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26 Although at the primary time point the Botulinum toxin type-A treatment resulted in a 1.5 between-group difference compared to placebo and the difference was determined to be not statistically significant. The treatment met secondary efficacy outcome measures, including the percentage of patients experiencing a 50% or more decrease in the frequency of headache days in addition to st atistically significant re ductions in headache frequency. A follow up study using a subgr oup analysis of th e 11month, randomized double-blind, placebo-controlled study of Botulinum toxin type-A was later published in April of 2005. The objective of this study was to assess the efficacy and safety of Botulinum toxin type A for the prophylaxis of headaches in patients with chronic daily headache (CDH) without the confounding factor of concurrent prophylactic medications. This investigation involved data for pa tients who were not receiving simultaneous prophylactic headache medication and who cons tituted 64% of the full study population. This placebo-controlled study consisted of a 30 day baseline period during which headache frequency was monitored along with a 30 day single blind placebo run in period during which response to placebo was determ ined and a 9 month double blind treatment period during which patients received three tr eatment cycles (Botulinum toxin type-A or placebo) separated by 90 days (56). 228 patients from the original study group were not taking prophylactic medication and were included in this analysis. 117 patients received Botulinum toxin type-A and 111 patients rece ived placebo injections. Mean age was 42.4 10.90 years with a mean frequency of headaches per 30 days at baseline of 14.1 for the Botulinum toxin type-A group and 12.9 for the placebo group ( P = .205). After two injection sessions, the maximum change in the mean frequency of headaches per 30 days was -7.8 in the Botulinum toxin type-A group compared with only -4.5 in the placebo

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27 group ( P = .032). There was a statistically si gnificant between group difference of 3.3 headaches. The between group difference favor ing Botulinum toxin type-A treatment continued to improve to 4.2 headaches after a third injection session ( P = .023). Botulinum toxin type-A treatment at least halv ed the frequency of baseline headaches in over 50% of patients after three injection sess ions compared to baseline. Statistically significant differences between Botulinum toxi n type-A and placebo were evident for the change from baseline in headache frequency an d headache severity for most time points from day 180 through day 270. Only 5 patients (4 patients receiving Botulinum toxin type-A treatment; 1 patient receiving placebo) discontinue d the study due to adverse events and most treatment related events were transient and mild to moderate in severity. The researchers concluded that Botulinum toxin type-A is an effective and well-tolerated prophylactic treatment in migraine patie nts with CDH who are not using other prophylactic medications (56).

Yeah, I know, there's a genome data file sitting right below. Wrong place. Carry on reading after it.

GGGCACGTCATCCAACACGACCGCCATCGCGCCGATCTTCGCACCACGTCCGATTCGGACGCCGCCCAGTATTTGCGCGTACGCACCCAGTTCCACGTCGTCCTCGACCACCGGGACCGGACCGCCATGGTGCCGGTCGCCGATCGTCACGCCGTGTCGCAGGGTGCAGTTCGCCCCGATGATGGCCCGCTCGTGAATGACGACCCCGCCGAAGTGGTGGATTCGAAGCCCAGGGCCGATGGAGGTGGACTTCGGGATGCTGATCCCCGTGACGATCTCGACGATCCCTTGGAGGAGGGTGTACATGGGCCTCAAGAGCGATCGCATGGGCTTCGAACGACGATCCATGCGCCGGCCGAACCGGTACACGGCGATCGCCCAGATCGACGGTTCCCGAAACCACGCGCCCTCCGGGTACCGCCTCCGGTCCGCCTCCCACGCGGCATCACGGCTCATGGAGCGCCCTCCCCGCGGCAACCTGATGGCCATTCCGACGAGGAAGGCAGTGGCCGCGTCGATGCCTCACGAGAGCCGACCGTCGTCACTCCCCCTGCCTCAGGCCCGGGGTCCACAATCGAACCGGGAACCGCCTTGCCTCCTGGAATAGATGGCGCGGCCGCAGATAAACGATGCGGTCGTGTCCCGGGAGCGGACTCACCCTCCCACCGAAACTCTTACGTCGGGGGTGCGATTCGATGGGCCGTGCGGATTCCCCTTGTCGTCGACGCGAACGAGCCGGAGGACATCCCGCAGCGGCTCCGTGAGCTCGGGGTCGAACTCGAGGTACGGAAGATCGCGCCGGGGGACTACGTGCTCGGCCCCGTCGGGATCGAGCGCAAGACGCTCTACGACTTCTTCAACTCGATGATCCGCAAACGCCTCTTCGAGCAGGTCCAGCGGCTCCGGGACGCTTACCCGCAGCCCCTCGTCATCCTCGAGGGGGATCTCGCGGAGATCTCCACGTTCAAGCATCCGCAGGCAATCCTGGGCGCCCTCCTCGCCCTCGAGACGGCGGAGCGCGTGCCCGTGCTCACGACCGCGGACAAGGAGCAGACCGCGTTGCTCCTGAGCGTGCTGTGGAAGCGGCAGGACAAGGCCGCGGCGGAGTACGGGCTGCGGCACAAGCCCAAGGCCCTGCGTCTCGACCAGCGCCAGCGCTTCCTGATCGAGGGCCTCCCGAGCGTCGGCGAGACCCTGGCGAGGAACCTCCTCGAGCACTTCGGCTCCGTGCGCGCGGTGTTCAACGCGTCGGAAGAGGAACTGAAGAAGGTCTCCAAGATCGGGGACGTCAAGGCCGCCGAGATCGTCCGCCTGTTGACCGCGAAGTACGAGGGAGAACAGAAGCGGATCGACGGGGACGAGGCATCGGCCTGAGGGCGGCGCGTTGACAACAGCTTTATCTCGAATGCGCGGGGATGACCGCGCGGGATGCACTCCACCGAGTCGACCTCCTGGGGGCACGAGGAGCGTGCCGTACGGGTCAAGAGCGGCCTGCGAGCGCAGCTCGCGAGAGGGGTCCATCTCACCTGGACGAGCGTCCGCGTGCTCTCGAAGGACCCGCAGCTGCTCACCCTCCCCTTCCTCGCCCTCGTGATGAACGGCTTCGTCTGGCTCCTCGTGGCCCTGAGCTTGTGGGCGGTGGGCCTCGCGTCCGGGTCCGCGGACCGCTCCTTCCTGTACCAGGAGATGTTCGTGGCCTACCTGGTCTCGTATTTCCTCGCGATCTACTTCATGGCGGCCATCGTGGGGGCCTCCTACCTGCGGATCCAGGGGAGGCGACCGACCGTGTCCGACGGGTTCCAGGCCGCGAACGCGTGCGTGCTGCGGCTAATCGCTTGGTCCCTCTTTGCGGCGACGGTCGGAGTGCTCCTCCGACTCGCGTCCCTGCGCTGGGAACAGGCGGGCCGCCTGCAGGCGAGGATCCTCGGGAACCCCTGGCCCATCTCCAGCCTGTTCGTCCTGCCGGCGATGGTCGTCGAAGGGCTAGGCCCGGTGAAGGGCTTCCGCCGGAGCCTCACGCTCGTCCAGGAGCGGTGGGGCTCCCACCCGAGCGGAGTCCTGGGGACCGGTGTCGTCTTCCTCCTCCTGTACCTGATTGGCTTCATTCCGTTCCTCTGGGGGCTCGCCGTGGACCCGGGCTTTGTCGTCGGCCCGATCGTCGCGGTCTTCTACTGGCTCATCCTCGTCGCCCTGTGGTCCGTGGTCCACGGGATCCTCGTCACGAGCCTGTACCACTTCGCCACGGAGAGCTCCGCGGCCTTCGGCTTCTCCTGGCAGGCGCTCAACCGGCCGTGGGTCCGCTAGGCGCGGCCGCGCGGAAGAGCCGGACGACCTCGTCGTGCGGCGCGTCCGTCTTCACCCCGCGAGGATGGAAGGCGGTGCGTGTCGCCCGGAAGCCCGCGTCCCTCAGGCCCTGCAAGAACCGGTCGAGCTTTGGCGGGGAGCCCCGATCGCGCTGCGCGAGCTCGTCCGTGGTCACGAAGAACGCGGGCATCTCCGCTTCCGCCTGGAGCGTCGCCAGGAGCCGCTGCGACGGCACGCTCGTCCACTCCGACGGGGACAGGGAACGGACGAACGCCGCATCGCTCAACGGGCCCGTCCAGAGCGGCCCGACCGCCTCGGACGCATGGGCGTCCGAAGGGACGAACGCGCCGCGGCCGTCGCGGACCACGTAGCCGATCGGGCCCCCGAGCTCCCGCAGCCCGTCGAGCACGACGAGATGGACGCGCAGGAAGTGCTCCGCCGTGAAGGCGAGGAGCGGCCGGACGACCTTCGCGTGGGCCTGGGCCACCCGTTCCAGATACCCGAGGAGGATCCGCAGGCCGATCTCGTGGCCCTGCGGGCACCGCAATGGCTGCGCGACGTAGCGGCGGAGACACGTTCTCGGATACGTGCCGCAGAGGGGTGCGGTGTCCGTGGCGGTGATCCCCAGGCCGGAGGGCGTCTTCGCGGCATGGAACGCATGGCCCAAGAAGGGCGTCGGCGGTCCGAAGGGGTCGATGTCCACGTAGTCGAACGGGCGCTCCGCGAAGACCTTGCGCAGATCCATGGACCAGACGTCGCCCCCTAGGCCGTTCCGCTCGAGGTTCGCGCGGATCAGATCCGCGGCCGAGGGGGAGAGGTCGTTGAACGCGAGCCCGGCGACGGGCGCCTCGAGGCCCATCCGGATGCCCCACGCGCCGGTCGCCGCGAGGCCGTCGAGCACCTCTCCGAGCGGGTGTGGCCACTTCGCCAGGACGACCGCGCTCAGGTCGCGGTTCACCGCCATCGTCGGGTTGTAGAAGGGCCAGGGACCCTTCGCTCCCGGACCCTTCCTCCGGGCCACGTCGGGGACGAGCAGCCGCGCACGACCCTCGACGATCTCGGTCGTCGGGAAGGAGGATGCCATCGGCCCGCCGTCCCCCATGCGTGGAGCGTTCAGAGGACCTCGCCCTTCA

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28 Controversy Although there have been well done studies th at have indicated that BoNT has shown promise in cases of refractory migraine headache treatment and prophylaxis, not everyone is convinced that th e evidence is worthy of FDA a pproval for routine use. The primary issue with acceptance of research results showing efficacy of Botulinum toxin type-A in the treatment of mi graine headaches is that the largest studies were funded by Allergan, the company that produces BoNT. "Official Disability Guidelines" and "ODG" are trademarks of Work Loss Data Institute The “Official Disability Guidelines” uses a comprehensive annual update process based on scientific medical literature review, survey data analysis, and expert pane l validation to determine strength of recommendation regarding medical procedures It was designed for use by providers, employers, insurance claims professionals, and state workers’ compensation authorities. The large claims review centers use the ODG as a guide to authorize or deny requests for authorization of procedures on enrolled worker s. According to the ODG, “the evidence is mixed for migraine headaches. This RCT found that both Botu linum toxin type-A (BoNT-A) and Divalproex sodium (DVPX) si gnificantly reduced disability associated with migraine, and Botulinum toxin type-A ha d a favorable tolerabi lity profile compared with DVPX. (Blumenfeld, 2008 ). In this RCT of episodic migraine patients, low-dose injections of BoNT-A into the frontal, tempor al, and/or glabellar mu scle regions were not more effective than placebo (Saper, 2007 ). Botulinum neurotoxin is probably ineffective in episodic migraine and chronic tension-type headache. (Naumann, 2008 )”. In the